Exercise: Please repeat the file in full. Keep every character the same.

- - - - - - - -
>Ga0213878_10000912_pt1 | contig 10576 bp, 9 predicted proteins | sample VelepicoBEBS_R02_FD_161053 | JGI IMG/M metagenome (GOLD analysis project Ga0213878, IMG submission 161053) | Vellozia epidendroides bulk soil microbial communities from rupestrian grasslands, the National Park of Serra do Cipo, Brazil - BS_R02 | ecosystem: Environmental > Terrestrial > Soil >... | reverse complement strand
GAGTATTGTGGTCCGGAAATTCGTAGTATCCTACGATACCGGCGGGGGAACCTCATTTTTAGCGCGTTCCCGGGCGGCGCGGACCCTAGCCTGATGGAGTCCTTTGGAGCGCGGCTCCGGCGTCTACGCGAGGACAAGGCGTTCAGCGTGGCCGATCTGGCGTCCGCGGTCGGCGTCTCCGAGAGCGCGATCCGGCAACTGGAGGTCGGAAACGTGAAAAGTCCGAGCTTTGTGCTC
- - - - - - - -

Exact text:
>Ga0213878_10000912_pt1 | contig 10576 bp, 9 predicted proteins | sample VelepicoBEBS_R02_FD_161053 | JGI IMG/M metagenome (GOLD analysis project Ga0213878, IMG submission 161053) | Vellozia epidendroides bulk soil microbial communities from rupestrian grasslands, the National Park of Serra do Cipo, Brazil - BS_R02 | ecosystem: Environmental > Terrestrial > Soil >... | reverse complement strand
GAGTATTGTGGTCCGGAAATTCGTAGTATCCTACGATACCGGCGGGGGAACCTCATTTTTAGCGCGTTCCCGGGCGGCGCGGACCCTAGCCTGATGGAGTCCTTTGGAGCGCGGCTCCGGCGTCTACGCGAGGACAAGGCGTTCAGCGTGGCCGATCTGGCGTCCGCGGTCGGCGTCTCCGAGAGCGCGATCCGGCAACTGGAGGTCGGAAACGTGAAAAGTCCGAGCTTTGTGCTC